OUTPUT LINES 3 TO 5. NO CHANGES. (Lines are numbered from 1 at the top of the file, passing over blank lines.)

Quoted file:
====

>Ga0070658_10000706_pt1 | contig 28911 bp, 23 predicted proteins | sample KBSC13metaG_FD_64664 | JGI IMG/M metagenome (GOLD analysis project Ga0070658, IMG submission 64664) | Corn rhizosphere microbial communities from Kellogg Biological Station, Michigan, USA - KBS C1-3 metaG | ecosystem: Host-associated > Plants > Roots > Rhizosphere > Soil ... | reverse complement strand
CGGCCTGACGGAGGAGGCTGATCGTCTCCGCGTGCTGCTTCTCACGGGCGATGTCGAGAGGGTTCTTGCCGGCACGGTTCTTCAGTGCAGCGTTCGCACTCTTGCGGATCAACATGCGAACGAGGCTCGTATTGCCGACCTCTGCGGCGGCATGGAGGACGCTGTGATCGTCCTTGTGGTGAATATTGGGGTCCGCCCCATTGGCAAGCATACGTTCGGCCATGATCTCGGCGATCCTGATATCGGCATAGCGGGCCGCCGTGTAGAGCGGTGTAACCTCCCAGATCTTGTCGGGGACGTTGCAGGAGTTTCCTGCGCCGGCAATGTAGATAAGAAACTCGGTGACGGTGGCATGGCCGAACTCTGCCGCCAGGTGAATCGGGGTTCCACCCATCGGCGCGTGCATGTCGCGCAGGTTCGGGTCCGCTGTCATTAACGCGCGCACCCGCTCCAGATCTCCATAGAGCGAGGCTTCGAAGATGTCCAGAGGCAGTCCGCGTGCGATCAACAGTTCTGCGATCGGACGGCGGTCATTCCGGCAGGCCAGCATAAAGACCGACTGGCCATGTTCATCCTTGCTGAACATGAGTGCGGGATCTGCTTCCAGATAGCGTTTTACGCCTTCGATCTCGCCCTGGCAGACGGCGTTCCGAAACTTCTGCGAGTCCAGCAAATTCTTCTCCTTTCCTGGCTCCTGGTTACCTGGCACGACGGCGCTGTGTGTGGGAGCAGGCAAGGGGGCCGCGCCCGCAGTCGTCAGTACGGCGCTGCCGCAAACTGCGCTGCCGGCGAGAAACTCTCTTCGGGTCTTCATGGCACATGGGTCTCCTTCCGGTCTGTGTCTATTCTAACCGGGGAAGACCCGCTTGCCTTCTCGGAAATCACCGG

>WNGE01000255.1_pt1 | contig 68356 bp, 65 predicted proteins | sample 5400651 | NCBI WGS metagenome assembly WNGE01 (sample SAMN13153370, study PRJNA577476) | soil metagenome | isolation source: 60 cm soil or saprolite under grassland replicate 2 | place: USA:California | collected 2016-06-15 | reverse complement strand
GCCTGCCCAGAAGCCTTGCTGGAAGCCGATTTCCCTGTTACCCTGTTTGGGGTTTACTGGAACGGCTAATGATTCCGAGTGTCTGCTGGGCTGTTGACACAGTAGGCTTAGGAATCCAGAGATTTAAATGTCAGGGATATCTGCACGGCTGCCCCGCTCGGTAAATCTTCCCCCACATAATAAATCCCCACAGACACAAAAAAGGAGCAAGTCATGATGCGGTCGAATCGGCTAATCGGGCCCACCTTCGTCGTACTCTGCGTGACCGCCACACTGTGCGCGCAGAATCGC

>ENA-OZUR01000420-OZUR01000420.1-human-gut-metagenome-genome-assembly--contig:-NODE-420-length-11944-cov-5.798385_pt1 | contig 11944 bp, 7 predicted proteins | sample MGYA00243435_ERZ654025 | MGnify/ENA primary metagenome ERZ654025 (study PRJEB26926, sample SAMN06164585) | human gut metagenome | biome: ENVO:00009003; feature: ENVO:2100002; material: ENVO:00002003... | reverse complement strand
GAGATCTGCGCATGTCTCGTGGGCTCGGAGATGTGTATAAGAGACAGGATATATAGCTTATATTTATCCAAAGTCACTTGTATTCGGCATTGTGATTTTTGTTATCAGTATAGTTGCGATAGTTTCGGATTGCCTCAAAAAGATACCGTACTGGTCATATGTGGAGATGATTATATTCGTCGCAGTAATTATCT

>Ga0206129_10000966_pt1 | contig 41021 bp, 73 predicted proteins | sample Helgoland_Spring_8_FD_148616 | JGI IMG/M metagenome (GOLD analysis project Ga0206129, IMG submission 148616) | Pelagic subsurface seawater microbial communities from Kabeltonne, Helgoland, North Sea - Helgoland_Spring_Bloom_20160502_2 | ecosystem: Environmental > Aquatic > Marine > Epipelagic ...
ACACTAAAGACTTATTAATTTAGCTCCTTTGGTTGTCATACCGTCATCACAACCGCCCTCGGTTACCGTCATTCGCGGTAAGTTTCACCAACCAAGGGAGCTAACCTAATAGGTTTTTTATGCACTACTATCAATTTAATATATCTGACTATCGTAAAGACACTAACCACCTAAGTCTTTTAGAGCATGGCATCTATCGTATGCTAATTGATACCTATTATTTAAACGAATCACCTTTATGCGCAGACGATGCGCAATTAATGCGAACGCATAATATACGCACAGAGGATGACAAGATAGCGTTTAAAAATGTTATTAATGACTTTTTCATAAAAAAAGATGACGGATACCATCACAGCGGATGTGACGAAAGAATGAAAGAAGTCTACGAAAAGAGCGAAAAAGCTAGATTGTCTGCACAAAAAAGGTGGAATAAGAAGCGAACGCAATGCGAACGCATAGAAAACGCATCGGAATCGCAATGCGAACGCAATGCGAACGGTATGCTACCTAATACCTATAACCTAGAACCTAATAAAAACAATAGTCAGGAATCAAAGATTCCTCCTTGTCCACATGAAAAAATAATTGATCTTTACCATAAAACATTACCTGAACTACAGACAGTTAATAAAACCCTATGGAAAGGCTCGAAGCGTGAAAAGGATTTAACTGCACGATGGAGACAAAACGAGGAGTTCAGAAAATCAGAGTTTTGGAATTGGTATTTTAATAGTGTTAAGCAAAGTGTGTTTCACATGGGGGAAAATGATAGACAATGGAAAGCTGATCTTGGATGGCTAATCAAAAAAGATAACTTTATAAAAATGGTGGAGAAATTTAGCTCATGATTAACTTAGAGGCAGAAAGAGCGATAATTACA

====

>WNGE01000255.1_pt1 | contig 68356 bp, 65 predicted proteins | sample 5400651 | NCBI WGS metagenome assembly WNGE01 (sample SAMN13153370, study PRJNA577476) | soil metagenome | isolation source: 60 cm soil or saprolite under grassland replicate 2 | place: USA:California | collected 2016-06-15 | reverse complement strand
GCCTGCCCAGAAGCCTTGCTGGAAGCCGATTTCCCTGTTACCCTGTTTGGGGTTTACTGGAACGGCTAATGATTCCGAGTGTCTGCTGGGCTGTTGACACAGTAGGCTTAGGAATCCAGAGATTTAAATGTCAGGGATATCTGCACGGCTGCCCCGCTCGGTAAATCTTCCCCCACATAATAAATCCCCACAGACACAAAAAAGGAGCAAGTCATGATGCGGTCGAATCGGCTAATCGGGCCCACCTTCGTCGTACTCTGCGTGACCGCCACACTGTGCGCGCAGAATCGC

>ENA-OZUR01000420-OZUR01000420.1-human-gut-metagenome-genome-assembly--contig:-NODE-420-length-11944-cov-5.798385_pt1 | contig 11944 bp, 7 predicted proteins | sample MGYA00243435_ERZ654025 | MGnify/ENA primary metagenome ERZ654025 (study PRJEB26926, sample SAMN06164585) | human gut metagenome | biome: ENVO:00009003; feature: ENVO:2100002; material: ENVO:00002003... | reverse complement strand